December 14, 1995
Digest: A Special Referee in the Supreme Court performs quasi-judicial duties and therefore may not serve on a committee to re-elect a Supreme Court justice.
Rules: 22 NYCRR 100.7; 101.3(b)
A Special Referee in the Supreme Court has been invited to serve on a committee to re-elect a Supreme Court justice. As acknowledged by the inquirer, this would constitute participation in partisan politics, and thus the inquirer asks whether it is proper to serve on such a committee.
Section 101.3(b) of the Rules of the Chief Administrator authorizes this Committee to “respond to questions concerning judicial ethics posed by persons who exercise quasi-judicial duties in the Unified Court System but who are not judges or justices of the Unified Court System”. On that basis the Committee has previously issued Advisory Opinions concerning Judicial Hearing Officers, Family Court Hearing Examiners and Housing Court judges. (See e.g., Vol. III, Opinion 89-63; Vol. III, Opinion 89-90; Vol. II, 88-70). The Committee has not previously issued any Advisory Opinion relating to Special Referees.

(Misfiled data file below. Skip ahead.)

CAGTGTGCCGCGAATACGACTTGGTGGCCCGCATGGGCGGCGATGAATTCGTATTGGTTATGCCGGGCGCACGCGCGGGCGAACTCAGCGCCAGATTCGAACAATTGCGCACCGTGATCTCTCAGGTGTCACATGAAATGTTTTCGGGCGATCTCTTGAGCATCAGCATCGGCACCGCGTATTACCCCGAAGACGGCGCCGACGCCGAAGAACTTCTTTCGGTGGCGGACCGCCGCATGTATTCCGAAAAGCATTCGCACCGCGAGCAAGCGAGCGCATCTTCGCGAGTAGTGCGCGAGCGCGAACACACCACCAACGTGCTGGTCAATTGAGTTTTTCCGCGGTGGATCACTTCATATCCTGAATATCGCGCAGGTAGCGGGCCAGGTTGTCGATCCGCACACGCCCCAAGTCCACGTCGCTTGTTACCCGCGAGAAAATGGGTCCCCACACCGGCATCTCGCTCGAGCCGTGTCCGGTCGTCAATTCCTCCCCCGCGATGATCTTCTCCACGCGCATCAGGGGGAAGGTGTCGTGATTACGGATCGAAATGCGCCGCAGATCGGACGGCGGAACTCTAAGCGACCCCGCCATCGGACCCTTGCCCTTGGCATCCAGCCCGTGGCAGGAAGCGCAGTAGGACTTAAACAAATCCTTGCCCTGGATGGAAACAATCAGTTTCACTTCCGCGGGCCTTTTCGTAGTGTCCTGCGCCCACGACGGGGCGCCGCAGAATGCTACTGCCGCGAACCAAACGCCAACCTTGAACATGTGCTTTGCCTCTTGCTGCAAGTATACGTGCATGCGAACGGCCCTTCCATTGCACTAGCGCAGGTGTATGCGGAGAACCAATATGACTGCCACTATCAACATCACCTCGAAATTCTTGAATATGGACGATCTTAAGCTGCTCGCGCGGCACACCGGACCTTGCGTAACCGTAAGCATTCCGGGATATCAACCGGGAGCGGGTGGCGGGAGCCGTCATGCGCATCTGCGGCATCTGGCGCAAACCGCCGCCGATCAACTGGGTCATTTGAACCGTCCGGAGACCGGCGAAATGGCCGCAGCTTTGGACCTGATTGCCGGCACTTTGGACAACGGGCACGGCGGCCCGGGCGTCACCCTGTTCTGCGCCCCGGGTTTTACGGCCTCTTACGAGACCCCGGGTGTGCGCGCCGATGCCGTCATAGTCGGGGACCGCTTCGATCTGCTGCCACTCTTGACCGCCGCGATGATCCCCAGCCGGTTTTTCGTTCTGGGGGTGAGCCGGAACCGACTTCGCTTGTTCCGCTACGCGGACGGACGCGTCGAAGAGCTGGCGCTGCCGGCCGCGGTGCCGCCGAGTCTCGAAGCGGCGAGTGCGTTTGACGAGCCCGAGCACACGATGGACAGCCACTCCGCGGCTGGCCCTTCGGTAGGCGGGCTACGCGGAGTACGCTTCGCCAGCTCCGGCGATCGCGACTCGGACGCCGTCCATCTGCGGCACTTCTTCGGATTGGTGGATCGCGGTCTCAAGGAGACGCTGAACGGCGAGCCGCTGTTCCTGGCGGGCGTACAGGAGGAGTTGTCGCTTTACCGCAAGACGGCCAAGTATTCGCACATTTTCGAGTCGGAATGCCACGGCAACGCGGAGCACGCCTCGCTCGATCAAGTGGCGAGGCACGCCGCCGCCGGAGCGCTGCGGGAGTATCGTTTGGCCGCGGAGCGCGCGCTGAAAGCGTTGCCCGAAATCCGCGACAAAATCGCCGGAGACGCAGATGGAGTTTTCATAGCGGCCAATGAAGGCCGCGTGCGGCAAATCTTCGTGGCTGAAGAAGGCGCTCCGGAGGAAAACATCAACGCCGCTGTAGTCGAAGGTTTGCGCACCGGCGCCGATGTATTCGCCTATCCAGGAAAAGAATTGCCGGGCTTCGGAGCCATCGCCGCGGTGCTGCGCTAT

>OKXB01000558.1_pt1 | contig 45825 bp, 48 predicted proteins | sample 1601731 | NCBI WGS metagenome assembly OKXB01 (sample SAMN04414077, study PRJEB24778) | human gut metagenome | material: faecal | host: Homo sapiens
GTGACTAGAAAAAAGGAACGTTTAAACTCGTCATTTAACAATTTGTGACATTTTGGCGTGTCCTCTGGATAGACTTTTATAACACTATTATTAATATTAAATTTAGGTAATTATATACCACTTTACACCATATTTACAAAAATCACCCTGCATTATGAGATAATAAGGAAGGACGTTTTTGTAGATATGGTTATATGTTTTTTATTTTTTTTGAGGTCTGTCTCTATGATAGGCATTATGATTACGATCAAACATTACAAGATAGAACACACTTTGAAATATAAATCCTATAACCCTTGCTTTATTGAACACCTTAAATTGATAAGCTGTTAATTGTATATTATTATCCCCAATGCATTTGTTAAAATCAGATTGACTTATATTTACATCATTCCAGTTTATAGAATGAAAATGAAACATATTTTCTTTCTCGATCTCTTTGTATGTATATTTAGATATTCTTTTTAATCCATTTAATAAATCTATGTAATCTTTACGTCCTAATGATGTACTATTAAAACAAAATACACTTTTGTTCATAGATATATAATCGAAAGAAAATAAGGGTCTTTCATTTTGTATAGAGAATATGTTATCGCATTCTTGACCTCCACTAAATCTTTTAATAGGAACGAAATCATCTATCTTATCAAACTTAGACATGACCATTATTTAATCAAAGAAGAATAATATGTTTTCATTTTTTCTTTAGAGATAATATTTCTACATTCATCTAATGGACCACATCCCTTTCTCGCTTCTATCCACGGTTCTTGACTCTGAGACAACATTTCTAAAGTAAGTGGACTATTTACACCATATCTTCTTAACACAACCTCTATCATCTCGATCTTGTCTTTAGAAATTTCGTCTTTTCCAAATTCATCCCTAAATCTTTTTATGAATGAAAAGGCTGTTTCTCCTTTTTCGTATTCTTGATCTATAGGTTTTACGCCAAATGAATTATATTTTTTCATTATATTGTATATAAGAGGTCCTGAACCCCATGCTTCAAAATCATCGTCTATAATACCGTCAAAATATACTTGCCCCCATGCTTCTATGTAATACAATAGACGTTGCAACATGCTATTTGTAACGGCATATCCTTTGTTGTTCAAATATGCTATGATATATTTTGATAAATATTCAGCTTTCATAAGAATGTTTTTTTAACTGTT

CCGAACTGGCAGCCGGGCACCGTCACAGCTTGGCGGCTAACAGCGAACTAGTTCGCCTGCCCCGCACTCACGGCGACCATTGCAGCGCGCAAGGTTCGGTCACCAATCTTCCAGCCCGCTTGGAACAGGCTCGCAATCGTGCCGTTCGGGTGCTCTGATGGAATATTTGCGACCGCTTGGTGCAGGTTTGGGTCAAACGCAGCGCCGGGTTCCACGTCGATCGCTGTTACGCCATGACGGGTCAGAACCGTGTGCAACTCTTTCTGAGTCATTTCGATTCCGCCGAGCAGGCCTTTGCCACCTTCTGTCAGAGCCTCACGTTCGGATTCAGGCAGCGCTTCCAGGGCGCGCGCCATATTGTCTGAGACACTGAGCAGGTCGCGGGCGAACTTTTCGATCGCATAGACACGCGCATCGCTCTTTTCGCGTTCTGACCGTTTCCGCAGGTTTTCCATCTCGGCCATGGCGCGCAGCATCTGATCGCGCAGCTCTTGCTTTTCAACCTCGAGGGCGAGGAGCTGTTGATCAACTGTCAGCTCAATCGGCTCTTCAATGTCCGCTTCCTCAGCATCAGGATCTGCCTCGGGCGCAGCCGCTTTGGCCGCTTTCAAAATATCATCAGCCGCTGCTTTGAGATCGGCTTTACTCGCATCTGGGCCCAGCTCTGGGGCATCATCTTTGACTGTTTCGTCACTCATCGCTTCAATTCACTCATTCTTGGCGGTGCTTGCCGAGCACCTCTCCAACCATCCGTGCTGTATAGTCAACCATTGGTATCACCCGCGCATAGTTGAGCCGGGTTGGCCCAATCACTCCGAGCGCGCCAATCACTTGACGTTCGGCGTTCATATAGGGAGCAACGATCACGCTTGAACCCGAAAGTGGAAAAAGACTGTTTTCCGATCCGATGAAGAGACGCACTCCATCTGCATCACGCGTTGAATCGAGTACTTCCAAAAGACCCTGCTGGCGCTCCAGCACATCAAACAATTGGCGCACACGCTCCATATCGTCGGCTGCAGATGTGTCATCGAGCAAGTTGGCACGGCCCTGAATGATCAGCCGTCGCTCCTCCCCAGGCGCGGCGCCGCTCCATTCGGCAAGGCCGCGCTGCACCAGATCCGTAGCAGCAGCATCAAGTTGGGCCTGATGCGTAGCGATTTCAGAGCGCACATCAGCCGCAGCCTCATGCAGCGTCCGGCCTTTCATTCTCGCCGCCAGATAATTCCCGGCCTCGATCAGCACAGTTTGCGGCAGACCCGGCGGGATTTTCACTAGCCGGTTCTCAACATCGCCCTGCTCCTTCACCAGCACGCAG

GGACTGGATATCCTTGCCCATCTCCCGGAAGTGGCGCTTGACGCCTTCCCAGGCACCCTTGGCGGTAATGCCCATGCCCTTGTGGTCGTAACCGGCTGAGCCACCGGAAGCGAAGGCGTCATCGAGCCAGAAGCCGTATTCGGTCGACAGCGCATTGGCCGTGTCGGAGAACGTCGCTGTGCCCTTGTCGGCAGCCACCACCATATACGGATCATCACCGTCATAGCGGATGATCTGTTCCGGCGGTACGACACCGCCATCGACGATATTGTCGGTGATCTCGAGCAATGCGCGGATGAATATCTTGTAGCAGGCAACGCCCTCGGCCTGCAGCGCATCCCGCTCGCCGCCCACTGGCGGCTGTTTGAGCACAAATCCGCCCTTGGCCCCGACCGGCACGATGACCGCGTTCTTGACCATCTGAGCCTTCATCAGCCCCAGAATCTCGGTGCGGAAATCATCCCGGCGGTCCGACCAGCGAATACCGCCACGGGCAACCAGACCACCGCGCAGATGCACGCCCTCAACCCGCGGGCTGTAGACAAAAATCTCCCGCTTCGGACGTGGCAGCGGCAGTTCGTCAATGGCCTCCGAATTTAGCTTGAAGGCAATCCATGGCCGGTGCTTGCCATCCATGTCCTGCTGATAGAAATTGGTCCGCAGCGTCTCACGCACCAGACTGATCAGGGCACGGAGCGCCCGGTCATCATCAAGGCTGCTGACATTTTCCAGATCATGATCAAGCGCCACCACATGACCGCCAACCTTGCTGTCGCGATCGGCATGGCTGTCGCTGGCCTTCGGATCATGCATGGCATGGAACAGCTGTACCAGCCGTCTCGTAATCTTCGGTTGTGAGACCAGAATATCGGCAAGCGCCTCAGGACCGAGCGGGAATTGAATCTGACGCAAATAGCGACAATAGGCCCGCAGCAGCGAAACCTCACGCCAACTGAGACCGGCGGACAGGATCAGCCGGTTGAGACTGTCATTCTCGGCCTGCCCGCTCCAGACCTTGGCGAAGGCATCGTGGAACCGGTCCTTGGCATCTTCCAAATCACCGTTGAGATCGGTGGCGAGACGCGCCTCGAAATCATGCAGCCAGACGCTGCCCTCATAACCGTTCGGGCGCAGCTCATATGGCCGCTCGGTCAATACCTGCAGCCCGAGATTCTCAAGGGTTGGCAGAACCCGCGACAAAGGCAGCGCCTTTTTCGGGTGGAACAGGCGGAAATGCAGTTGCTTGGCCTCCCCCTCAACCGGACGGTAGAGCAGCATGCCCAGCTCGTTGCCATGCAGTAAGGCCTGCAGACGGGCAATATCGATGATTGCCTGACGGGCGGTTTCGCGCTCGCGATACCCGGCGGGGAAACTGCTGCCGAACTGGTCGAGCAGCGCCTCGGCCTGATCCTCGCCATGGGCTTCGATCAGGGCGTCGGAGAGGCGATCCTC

The inquirer is a full-time employee of the Unified Court System whose actual job title is “Court Attorney-Referee”. This, in fact, is the usual situation with persons who are called Special Referees. The Title Standard promulgated for that position by the Office of Court Administration makes it clear that such persons may be exercising a quasi-judicial function in that they are authorized to conduct hearings, take testimony and issue findings of facts and confidential opinions. Accordingly, the Committee is of the opinion that Special Referees are persons who exercise quasi-judicial duties in the Unified Court System. It therefore follows that the inquirer is bound by the proscription against partisan political authority set forth in section 100.7 of the Rules Governing Judicial Conduct, and thus may not serve on the Committee to re-elect a candidate for public office.